US 4754259 A
A device for converting time varying signals which represent sin θ and cos θ of an angle θ, where can take on values over a range, to an n bit digital signal. The range is typically 2π radians and is segmented into 2n+1 -4 segments. The segments are mapped into 2n -1 amplitudes, and are encoded as the n bit digital signal. The invention is particularly useful as an angle digitizer where θ represents the phase difference between an input signal and a reference signal. As an angle digitizer, harmonic rejection is enhanced by the efficient use of the n bits to distinguish amplitude states as opposed to distinguishing merely phase states.
1. A device for converting time varying electronic singnals which represent sin and cos of an angle θ, where θ can take on values over a range, to an n bit digital signal, said device comprising:
means for segmenting said range into 2n+1 -4 segments in response to said sin θ and said cos θ signals;
means for providing, at selected times, a segment digital signal for each of said segments, wherein each of said segment digital signals represent the state of θ in the corresponding one of said segments and wherein the amplitude of each of said segment digital signals is one of 2n -1 possible amplitudes; and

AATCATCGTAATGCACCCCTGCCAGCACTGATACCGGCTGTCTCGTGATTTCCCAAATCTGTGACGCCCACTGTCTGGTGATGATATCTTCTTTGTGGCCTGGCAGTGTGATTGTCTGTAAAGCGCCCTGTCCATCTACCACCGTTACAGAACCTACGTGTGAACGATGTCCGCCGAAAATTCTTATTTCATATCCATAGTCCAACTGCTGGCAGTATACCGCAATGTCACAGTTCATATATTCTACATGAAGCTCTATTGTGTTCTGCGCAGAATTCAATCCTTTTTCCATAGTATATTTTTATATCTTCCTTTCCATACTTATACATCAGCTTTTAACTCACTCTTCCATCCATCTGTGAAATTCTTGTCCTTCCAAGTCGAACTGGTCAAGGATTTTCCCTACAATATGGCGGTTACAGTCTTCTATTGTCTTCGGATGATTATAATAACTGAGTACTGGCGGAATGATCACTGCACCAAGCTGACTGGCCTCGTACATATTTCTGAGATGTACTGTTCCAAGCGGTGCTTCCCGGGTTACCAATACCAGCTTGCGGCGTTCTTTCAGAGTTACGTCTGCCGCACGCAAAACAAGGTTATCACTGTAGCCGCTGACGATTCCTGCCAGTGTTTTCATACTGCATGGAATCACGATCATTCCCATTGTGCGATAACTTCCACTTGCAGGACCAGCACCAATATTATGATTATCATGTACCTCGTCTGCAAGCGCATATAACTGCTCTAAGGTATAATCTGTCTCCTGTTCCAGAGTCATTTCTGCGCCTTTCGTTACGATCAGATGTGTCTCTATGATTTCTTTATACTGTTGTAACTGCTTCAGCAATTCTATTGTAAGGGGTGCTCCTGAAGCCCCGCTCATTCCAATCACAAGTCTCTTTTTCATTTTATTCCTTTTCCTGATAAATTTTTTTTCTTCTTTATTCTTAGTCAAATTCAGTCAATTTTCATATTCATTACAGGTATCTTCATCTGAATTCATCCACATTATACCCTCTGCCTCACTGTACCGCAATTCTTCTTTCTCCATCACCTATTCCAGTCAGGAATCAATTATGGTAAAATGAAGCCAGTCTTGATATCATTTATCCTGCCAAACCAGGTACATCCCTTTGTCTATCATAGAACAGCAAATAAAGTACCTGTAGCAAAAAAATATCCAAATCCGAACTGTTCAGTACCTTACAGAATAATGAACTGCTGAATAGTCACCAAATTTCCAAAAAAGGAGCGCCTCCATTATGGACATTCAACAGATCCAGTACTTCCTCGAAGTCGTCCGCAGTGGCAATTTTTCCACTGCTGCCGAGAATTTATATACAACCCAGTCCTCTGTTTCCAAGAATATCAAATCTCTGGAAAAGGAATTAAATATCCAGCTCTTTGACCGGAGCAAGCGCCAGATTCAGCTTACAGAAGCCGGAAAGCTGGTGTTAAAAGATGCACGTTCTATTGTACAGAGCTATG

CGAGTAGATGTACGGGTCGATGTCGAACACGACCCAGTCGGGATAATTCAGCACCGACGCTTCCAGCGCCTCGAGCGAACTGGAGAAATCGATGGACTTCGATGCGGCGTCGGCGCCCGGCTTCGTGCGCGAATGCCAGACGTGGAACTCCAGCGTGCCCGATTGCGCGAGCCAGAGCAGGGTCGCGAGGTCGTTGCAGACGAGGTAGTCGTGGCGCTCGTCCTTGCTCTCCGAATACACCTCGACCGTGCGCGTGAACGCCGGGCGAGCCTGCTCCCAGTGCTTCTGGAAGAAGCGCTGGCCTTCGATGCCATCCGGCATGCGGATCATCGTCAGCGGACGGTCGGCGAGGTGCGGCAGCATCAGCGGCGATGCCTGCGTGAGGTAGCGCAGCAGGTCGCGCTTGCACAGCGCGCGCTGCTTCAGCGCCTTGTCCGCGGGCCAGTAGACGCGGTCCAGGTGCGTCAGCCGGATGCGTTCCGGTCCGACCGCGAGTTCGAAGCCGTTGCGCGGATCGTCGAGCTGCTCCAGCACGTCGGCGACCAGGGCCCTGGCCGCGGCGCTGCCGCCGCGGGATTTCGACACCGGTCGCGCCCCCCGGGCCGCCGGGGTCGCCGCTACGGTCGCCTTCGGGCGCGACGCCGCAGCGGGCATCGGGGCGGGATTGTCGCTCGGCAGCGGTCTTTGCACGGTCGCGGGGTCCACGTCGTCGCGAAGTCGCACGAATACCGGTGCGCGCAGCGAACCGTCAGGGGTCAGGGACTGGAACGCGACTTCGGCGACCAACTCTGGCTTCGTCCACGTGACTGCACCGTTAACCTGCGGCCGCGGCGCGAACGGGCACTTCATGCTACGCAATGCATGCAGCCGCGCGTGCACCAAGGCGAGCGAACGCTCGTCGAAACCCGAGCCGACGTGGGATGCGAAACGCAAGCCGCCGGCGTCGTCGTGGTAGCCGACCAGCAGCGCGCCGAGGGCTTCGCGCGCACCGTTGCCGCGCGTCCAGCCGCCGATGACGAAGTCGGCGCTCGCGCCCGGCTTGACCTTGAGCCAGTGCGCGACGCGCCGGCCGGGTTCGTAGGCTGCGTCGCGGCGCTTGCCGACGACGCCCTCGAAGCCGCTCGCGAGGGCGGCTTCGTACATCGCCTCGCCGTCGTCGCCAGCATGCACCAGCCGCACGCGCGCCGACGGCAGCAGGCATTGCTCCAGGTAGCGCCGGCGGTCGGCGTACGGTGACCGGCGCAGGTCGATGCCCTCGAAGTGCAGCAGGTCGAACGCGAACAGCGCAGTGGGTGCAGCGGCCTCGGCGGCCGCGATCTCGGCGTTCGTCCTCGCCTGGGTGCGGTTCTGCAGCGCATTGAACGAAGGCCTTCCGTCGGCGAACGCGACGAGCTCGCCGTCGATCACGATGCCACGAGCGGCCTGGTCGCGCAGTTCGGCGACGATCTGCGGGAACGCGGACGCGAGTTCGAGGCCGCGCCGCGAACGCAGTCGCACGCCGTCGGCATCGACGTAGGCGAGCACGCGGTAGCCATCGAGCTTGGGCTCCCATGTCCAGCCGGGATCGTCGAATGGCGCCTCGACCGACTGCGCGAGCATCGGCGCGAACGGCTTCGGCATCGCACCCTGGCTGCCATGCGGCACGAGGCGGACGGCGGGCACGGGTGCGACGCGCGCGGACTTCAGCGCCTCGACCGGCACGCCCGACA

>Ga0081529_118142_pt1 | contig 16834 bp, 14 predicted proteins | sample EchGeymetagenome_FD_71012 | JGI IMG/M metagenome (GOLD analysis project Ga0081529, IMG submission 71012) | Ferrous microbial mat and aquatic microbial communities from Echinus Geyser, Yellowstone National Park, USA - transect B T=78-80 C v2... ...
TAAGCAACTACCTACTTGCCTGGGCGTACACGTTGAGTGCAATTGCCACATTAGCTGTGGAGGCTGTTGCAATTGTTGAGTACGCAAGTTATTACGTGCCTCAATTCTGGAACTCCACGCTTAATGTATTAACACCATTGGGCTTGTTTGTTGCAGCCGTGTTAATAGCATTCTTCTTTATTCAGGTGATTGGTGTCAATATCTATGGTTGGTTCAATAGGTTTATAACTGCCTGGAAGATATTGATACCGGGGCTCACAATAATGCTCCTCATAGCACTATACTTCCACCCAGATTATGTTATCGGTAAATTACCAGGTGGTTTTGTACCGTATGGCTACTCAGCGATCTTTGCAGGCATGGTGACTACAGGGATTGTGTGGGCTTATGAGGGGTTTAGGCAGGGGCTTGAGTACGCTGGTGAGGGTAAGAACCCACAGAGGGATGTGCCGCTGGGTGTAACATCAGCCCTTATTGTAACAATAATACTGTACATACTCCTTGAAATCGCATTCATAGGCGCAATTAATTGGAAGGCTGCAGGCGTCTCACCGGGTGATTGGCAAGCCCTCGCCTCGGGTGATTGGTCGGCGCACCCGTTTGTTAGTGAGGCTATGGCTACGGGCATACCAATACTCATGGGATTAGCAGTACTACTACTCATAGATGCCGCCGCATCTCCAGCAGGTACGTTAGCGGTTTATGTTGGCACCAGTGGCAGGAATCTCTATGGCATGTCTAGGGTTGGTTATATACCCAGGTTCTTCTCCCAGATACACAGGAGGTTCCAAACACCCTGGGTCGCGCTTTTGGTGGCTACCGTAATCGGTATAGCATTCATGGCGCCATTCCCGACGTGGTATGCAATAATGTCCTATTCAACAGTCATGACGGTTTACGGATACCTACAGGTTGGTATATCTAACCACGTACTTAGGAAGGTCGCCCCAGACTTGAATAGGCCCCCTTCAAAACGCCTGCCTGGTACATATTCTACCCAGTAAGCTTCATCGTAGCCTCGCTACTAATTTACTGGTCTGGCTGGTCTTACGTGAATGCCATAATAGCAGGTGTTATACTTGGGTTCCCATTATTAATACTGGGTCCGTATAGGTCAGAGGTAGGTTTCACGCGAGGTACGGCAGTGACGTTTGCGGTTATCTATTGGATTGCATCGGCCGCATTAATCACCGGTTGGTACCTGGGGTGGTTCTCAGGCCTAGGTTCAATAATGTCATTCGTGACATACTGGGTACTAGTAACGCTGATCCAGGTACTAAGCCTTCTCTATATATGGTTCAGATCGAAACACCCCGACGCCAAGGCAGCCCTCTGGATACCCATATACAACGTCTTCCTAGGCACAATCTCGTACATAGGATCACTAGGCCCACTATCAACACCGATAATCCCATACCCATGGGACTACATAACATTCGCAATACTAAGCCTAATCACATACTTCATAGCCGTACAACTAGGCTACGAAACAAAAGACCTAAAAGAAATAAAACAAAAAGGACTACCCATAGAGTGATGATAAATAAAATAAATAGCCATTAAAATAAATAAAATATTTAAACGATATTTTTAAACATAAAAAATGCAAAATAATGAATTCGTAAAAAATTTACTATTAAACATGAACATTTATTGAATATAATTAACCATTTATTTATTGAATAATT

means for encoding said segment digital signals, based on the amplitude of said segment digital signal, as said n bits, to provide said n bit signal.
2. The device of claim 1 wherein said range is 2π radians.
3. The device of claim 1 wherein n is either 3, 4 or 5.
4. The device of claim 1 wherein said means for providing said segment digital signals includes a plurality of comparators wherein pairs of signals are input to each comparator with said inputs each being proportional to said sin θ or to said cos θ.
5. The device of claim 1 wherein said means for segmenting includes:
a plurality of voltage dividers, wherein signals proportional to either sin θ or cos θ are input to said voltage dividers and the outputs from said voltage dividers represent weighted functions of said inputs.